If so, Jesus would have been doing what many other rabbis did then, and most teachers do today. Many of the gospels not included in the New Testament claim to offer secret teaching: Thus the Gospel of Thomas opens, "These are the secret words which the living Jesus spoke, and Didymus Judas Thomas wrote them down." The Gospel of Mary Magdalene reveals what Jesus showed Mary in a vision, and the Gospel of Judas claims to offer a spiritual mystery entrusted to Judas alone.

Irenaeus, however, insisted that Jesus did not teach any of his disciples secretly; such secret revelations, he said, were all illegitimate, and those who revered them heretics. Knowing many such gospels circulated among early Christian groups, Irenaeus wrote that "the heretics say that they have more gospels than there actually are; but really, they have no gospel that is not full of blasphemy."

Many of these secret writings, however, were still read and revered by Christians 200 years later when Bishop Athanasius of Alexandria, an admirer of Irenaeus, wrote an Easter letter to Christians in Egypt. He ordered them to reject what he called those "secret, illegitimate books" and keep only 27 approved ones. The 27 he named constitute the earliest known list of the New Testament canon, which Athanasius intended above all to be a guideline for books to be read publicly in church. The New Testament Gospels, which contain much that Jesus taught in public, were the most obvious books to put on that list. The secret books, which contained paradox and mystery akin to the mystical teachings of kabbalah, were not considered suitable for beginners.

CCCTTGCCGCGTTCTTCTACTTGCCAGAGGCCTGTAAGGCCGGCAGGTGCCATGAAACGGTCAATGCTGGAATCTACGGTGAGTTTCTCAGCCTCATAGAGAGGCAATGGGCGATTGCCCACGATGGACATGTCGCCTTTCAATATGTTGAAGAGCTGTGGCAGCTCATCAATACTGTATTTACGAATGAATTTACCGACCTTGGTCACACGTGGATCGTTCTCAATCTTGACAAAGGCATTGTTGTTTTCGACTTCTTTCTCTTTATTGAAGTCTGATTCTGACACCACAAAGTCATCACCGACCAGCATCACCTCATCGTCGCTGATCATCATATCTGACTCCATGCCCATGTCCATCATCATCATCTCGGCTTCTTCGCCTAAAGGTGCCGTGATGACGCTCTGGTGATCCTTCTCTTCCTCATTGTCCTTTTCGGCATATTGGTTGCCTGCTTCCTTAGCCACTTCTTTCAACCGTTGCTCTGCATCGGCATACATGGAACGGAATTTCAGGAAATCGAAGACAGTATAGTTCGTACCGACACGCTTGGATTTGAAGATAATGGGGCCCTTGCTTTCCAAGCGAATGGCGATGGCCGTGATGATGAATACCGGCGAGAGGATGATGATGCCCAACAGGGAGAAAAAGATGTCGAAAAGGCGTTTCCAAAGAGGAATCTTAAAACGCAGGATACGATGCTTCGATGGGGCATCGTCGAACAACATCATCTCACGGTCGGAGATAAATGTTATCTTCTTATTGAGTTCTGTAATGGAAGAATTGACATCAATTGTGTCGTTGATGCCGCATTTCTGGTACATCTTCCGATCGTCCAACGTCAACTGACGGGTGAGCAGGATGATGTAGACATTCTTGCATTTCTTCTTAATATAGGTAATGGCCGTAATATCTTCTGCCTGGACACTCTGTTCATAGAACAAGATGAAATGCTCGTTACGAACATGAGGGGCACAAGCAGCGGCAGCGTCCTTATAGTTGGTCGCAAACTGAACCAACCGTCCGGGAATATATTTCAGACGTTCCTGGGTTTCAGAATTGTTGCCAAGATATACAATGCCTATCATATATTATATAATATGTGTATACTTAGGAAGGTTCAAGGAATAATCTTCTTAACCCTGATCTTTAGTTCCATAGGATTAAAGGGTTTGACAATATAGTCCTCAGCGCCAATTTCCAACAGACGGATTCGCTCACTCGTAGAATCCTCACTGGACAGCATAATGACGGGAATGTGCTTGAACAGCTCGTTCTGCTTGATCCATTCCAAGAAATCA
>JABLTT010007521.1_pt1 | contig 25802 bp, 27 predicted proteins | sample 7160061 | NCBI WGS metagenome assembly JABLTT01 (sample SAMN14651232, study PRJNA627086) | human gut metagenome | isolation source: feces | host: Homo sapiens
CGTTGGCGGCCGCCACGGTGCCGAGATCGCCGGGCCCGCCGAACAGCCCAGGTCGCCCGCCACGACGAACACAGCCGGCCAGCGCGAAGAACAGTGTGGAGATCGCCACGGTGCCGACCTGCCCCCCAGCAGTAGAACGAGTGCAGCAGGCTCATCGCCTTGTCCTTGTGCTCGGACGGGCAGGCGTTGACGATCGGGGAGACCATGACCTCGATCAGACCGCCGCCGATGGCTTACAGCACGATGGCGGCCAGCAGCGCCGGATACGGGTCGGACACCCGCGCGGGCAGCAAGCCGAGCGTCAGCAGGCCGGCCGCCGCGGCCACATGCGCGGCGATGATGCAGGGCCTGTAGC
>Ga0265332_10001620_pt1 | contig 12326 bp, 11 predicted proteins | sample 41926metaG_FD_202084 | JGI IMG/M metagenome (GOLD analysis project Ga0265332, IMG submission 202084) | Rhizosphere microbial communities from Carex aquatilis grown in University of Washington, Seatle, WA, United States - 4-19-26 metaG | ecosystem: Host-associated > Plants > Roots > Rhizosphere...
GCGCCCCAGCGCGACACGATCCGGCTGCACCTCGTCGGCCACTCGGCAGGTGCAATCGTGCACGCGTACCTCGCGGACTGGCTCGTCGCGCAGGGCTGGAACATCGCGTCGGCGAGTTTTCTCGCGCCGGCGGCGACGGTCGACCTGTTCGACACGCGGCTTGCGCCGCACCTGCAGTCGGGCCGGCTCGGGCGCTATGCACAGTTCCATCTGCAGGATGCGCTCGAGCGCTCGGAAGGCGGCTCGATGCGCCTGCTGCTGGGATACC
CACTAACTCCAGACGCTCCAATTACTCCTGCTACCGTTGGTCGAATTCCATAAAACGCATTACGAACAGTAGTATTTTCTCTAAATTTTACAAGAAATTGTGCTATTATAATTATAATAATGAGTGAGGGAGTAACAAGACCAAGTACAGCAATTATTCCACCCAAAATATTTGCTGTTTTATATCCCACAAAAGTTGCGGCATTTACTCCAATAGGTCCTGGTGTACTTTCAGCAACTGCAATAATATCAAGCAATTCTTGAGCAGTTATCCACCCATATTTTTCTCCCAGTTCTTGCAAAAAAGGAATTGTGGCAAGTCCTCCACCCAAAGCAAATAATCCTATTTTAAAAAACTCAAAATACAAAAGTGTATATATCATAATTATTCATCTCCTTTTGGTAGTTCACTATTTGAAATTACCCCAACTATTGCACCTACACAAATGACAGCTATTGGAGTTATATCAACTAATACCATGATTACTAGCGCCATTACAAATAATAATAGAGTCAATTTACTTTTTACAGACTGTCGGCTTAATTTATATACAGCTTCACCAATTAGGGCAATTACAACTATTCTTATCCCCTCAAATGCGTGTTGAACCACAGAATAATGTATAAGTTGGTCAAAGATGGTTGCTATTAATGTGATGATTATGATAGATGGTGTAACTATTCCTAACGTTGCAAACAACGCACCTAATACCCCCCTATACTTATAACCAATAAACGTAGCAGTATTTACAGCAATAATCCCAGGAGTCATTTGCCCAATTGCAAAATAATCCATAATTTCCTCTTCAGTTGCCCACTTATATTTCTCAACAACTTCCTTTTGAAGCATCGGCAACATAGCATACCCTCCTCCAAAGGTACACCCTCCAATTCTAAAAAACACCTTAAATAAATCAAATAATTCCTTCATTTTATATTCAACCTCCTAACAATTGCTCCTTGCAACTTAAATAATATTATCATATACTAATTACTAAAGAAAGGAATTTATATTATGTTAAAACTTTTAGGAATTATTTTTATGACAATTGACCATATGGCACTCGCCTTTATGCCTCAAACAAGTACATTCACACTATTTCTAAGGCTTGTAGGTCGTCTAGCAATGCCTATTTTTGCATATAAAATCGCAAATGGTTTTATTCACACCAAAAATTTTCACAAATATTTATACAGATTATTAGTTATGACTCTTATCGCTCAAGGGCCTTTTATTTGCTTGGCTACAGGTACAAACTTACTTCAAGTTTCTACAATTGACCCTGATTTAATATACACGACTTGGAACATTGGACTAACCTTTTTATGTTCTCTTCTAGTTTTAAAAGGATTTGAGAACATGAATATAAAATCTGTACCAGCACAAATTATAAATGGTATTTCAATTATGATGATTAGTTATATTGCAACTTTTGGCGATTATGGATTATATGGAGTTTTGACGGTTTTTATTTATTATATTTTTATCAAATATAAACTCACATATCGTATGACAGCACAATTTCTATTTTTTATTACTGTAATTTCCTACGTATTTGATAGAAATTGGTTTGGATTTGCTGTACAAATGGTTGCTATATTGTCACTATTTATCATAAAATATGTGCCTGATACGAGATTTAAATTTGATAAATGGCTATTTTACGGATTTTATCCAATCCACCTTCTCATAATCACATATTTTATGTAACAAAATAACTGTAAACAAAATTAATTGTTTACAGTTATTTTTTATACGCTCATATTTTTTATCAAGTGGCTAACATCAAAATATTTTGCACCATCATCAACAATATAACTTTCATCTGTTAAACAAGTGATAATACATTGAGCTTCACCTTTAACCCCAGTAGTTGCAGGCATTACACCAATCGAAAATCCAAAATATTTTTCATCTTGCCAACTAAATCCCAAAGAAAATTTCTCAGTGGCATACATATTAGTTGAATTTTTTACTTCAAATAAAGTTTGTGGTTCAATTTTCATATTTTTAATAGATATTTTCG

What in the Gospel of Judas, published this week by the National Geographic Society (disclosure: I was a consultant on the project), goes back to Jesus' actual teaching, and how would we know? And what else was there in the early Christian movement that we had not known before? These are some of the difficult questions that the discoveries raise for us — issues that historians are already debating. What is clear is that the Gospel of Judas has joined the other spectacular discoveries that are exploding the myth of a monolithic Christianity and showing how diverse and fascinating the early Christian movement really was.